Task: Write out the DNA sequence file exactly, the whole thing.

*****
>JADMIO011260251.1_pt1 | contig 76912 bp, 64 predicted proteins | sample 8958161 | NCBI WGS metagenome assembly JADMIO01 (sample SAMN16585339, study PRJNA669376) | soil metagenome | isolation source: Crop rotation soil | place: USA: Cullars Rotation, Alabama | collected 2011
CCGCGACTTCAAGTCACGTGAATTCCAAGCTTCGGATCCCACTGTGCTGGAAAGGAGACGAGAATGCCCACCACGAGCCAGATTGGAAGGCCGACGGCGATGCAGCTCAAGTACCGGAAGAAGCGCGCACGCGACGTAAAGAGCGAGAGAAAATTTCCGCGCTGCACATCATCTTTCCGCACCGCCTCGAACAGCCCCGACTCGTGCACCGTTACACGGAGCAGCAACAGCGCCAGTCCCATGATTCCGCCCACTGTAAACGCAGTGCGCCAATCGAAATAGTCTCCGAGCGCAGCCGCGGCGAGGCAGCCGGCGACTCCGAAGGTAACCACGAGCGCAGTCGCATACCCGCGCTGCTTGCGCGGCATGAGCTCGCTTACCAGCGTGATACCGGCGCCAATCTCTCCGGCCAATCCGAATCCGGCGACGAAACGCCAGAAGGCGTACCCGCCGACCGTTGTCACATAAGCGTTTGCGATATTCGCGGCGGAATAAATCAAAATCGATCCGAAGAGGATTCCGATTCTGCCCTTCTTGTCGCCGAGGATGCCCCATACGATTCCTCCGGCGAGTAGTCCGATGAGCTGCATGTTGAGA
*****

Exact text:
>JADMIO011260251.1_pt1 | contig 76912 bp, 64 predicted proteins | sample 8958161 | NCBI WGS metagenome assembly JADMIO01 (sample SAMN16585339, study PRJNA669376) | soil metagenome | isolation source: Crop rotation soil | place: USA: Cullars Rotation, Alabama | collected 2011
CCGCGACTTCAAGTCACGTGAATTCCAAGCTTCGGATCCCACTGTGCTGGAAAGGAGACGAGAATGCCCACCACGAGCCAGATTGGAAGGCCGACGGCGATGCAGCTCAAGTACCGGAAGAAGCGCGCACGCGACGTAAAGAGCGAGAGAAAATTTCCGCGCTGCACATCATCTTTCCGCACCGCCTCGAACAGCCCCGACTCGTGCACCGTTACACGGAGCAGCAACAGCGCCAGTCCCATGATTCCGCCCACTGTAAACGCAGTGCGCCAATCGAAATAGTCTCCGAGCGCAGCCGCGGCGAGGCAGCCGGCGACTCCGAAGGTAACCACGAGCGCAGTCGCATACCCGCGCTGCTTGCGCGGCATGAGCTCGCTTACCAGCGTGATACCGGCGCCAATCTCTCCGGCCAATCCGAATCCGGCGACGAAACGCCAGAAGGCGTACCCGCCGACCGTTGTCACATAAGCGTTTGCGATATTCGCGGCGGAATAAATCAAAATCGATCCGAAGAGGATTCCGATTCTGCCCTTCTTGTCGCCGAGGATGCCCCATACGATTCCTCCGGCGAGTAGTCCGATGAGCTGCATGTTGAGA